Well, why not? Check this out.
I’ve had a hoot the past few weeks working with two neophyte publishers who are insistent on getting their magazines distributed onto the newsstand this year. No, they’re not crazy, they’re not planning on going broke. They both strike me as reliably sane, well organized, very intent professionals who are looking to expand the reach of their brand.
And they want to do the right thing by their readers and their advertisers.
So what they put on their covers is at the top of the list of things we discuss.
It’s surprising how many publishers don’t give much thought to their cover selection process and how important that cover is to newsstand sales. Cover appeal can equal a sale and that equals cash. Even for subscribers, the cover is the first thing they see when they open the mail. How the magazine appears to the subscriber impacts renewals. A renewal equals cash flow.
What surprises me even more, is how often publishers don’t even ask their newsstand staff (if they have one), or their consultant (who doesn’t come cheap), for input on how to select a good cover.
I always include a piece in my first informational packet on what can help them select good covers. It includes advice on getting into the groove of putting cover selection higher up the list of priorities.
Here are some of my rules of thumb for getting the most out of your single copy covers:
Use words that convey action words. Avoid the passive.
Use a logo that is easily recognizable. It should tell your reader exactly who you are and what you are all about.
Go with bold colors. I prefer primary colors and neon colors. White and Black are good, but don’t blend it in with your cover image.
Is your logo clear in both meaning and image? Your reader should know exactly who and what you are as soon as they see the cover. Don’t be cute.
Left justified will work better than right or center. It’s how most displays work and it is where your reader’s eyes will go first.
Promote action with action words (See above). Pick up this magazine NOW so you can find out HOW TO in 10 MINUTES and why this is the BEST ever!
Avoid using inside baseball lingo. Did you really mean to be so cute? Please don’t.
Make sure your font is legible. Illegible fonts = 0 sales.
Remember action words? Here’s more that inspire action on the part of the reader: Free, Bonus, Anniversary, Best of.
Use the “Skyline” This is the area above the logo. It’s the Best Place to Promote a Lead Story (OK, see how “too cute” that was?).
Is the image clear? If your image is muddy, your newsstand sales will be muddy too. If it’s not clear what your image is about, then all the clever cover lines in the world will not help you. Did I say avoid cute? I meant it. Unless your magazine is child centric. Then go be cute all over the place.
Did you use the highest possible dpi? Make sure you do.
The image should be related to the primary coverline.
And Don’t Forget
Designing the cover is an integral part of putting the whole magazine together. If the cover is left to the last moment, it will show. Your readers will know that. If you have people on staff who know single copy sales and marketing, show them the cover before you go to press. You don’t have to like what they say, you don’t even have to agree. But get their perspective and understand that they know how to sell magazines. They are there to help. Really.
Below are a few covers that I have really grown to love.
The February issue of Esquire Magazine does not look very different from past editions of the title. It’s glossy, full of editorial that’s designed to help their audience of young urban men be hip and trendy. It’s chock full of advertising that supports the publication’s market.
What is different is that once again, the publication has mixed digital “reality” with their print product and is driving their readers to the newsstand to pick up a print copy.
The magazine actually has several interactive features in this issue. In one, readers can download an app to their iPhone and interact with model Brooklyn Decker (who’s name reminds me more of something I’d find in Home Depot instead of on the pages of the Victoria’s Secrets catalog) in the magazine area of a Barnes & Noble Store.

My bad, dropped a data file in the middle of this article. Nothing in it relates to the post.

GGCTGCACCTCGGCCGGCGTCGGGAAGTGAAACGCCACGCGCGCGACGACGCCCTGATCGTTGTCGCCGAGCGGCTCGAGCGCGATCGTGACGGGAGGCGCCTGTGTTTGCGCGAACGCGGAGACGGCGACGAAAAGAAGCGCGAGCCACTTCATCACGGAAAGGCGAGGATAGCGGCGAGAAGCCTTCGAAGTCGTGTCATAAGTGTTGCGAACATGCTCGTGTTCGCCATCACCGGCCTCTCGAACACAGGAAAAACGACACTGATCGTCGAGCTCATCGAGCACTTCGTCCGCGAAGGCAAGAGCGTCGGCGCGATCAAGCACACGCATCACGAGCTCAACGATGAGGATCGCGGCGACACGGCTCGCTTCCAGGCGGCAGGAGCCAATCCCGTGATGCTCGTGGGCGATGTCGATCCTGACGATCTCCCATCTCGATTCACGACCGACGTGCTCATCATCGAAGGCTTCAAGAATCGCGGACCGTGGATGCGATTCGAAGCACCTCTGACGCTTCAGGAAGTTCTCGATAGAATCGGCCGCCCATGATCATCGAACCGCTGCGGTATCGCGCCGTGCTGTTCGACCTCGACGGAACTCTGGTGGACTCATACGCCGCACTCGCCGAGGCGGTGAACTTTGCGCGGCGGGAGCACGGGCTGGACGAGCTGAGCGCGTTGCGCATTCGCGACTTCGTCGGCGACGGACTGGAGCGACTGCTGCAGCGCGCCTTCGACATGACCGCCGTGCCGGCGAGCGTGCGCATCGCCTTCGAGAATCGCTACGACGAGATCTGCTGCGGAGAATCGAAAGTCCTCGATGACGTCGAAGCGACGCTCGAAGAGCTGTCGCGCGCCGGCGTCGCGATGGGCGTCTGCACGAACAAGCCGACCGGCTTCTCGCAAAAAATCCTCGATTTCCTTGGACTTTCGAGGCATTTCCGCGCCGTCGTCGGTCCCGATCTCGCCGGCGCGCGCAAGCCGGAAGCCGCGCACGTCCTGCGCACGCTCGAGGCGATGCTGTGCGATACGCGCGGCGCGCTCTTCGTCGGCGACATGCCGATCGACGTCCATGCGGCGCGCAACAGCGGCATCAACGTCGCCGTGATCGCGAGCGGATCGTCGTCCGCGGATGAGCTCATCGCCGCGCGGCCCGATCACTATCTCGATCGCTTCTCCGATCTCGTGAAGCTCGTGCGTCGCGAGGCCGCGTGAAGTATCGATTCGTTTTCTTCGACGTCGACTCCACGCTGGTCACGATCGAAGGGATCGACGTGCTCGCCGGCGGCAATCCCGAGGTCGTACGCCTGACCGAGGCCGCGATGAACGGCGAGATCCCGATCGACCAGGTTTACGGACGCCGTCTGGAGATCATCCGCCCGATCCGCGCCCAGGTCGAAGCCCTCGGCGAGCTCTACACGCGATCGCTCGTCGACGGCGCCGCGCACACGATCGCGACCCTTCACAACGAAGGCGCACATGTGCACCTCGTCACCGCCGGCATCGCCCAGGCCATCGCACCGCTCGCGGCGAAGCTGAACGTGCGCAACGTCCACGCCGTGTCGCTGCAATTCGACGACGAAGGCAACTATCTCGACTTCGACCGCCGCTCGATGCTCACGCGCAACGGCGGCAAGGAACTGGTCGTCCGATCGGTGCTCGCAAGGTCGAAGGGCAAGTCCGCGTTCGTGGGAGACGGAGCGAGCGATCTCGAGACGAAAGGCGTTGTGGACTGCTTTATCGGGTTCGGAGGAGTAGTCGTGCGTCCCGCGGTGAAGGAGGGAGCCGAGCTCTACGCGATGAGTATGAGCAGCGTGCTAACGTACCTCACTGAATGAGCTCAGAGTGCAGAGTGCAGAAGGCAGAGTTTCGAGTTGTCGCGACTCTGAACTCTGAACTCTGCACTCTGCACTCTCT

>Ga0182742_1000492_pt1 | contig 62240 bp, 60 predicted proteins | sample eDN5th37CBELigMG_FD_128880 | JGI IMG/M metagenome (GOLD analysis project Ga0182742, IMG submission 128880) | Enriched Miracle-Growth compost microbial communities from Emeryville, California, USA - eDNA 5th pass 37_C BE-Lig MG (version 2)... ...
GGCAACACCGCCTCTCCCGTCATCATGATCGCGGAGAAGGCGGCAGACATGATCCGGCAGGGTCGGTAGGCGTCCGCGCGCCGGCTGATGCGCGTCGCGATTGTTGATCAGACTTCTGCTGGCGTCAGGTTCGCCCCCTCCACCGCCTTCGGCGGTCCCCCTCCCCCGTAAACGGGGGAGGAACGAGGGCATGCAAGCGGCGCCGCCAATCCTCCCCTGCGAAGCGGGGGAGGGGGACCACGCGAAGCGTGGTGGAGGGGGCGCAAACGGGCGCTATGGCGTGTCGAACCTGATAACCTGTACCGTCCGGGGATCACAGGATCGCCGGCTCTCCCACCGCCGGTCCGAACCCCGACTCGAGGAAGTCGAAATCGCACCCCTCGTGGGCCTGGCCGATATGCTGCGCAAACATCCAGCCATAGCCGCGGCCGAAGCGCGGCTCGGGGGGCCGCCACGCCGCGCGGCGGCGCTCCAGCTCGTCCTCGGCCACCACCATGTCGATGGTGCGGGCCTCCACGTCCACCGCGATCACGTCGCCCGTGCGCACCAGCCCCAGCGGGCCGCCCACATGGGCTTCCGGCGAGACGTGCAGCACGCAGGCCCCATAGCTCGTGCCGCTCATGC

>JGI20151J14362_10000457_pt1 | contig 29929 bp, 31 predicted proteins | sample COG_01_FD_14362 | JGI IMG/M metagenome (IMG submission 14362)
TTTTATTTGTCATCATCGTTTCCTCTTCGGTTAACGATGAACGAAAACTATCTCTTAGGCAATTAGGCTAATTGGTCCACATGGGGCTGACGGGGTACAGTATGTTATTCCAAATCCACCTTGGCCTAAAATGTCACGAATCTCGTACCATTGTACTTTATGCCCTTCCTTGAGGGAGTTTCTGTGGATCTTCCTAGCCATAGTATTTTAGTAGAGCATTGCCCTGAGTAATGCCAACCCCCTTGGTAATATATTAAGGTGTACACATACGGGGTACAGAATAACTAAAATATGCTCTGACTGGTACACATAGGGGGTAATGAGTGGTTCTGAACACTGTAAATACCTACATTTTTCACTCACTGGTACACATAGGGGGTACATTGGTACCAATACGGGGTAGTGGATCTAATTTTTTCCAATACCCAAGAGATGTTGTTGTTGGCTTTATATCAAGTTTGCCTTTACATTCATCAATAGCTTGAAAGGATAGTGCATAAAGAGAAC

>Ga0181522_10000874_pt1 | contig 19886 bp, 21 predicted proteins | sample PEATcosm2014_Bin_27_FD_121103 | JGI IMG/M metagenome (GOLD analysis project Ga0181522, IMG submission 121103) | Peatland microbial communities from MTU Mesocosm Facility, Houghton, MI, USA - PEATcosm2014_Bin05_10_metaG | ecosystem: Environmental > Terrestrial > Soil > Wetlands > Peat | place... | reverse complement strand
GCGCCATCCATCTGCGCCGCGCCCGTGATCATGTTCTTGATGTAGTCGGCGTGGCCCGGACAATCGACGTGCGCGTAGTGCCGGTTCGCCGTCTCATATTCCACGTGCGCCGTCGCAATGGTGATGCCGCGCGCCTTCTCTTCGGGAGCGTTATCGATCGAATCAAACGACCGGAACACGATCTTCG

In another, they can use the same app to locate the Esquire Magazine logo in one of several cities that was geo tagged by the app.
Esquire has a pretty good history of using digital within the confines of their print product and they seem to be getting better at it every time. I have to say that I was very impressed a year ago when Esquire demonstrated their design wizardry with the Robert Downey, Jr. cover.
This past November, when Playboy Magazine launched their “Golden Ticket” newsstand promotion, I was even more thrilled. Could it be that we publishers are finally realizing that you can use social media to push single copy sales?
I’ll be tracking the sales of this issue of Esquire. Will these efforts pay off in increased sales?
Publishing consultant, digital guru, sometime defender of ink on paper, and one heck of a writer and commentator, Bob Sacks of BoSacks.com fame commented on the Esquire promotion in a recent newsletter and wondered if
At the end of the day a printed magazine should stand on its feet and proudly be what it is – a damn good read. All the other stuff is bluster, smoke and mirrors. If your magazine is a digital magazine, have at it and be all that you…can be. If it is instead a traditional magazine, then you should be all that you can be.
I’d have to disagree. Respectfully, of course. He gets more hits on his site than I do.
I don’t see this as stunt as much as two very distinct actions. The first follows in the footsteps of the Robert Downey, Jr. cover and their 75th Anniversary cover by pushing the boundaries of printing and showing how flexible the printed page can be.
The second strikes me as a marketing program designed to attract readers to the print edition and then show those readers what exists for the magazine digitally. It demonstrates, successfully I think, that a print magazine is so much more than ink smeared on dead trees. If I had designed these promotions, I would have pointed out that we are getting Esquire print readers more wrapped up in our digital offerings. Likewise, we may be moving some digital readers to go and spend some money (!) on our print products.
Like so many things in the 21st century, a magazine does not have to fit in a very neat and tidy box anymore. Is a “crossover” car a sport utility vehicle, a mini-van or a station wagon? Is a Super Wal-Mart a discount department store, an electronics store, a hardware store or a supermarket? Will you buy your next washer and dryer combo at Best Buy, Home Depot, Sears or somewhere else?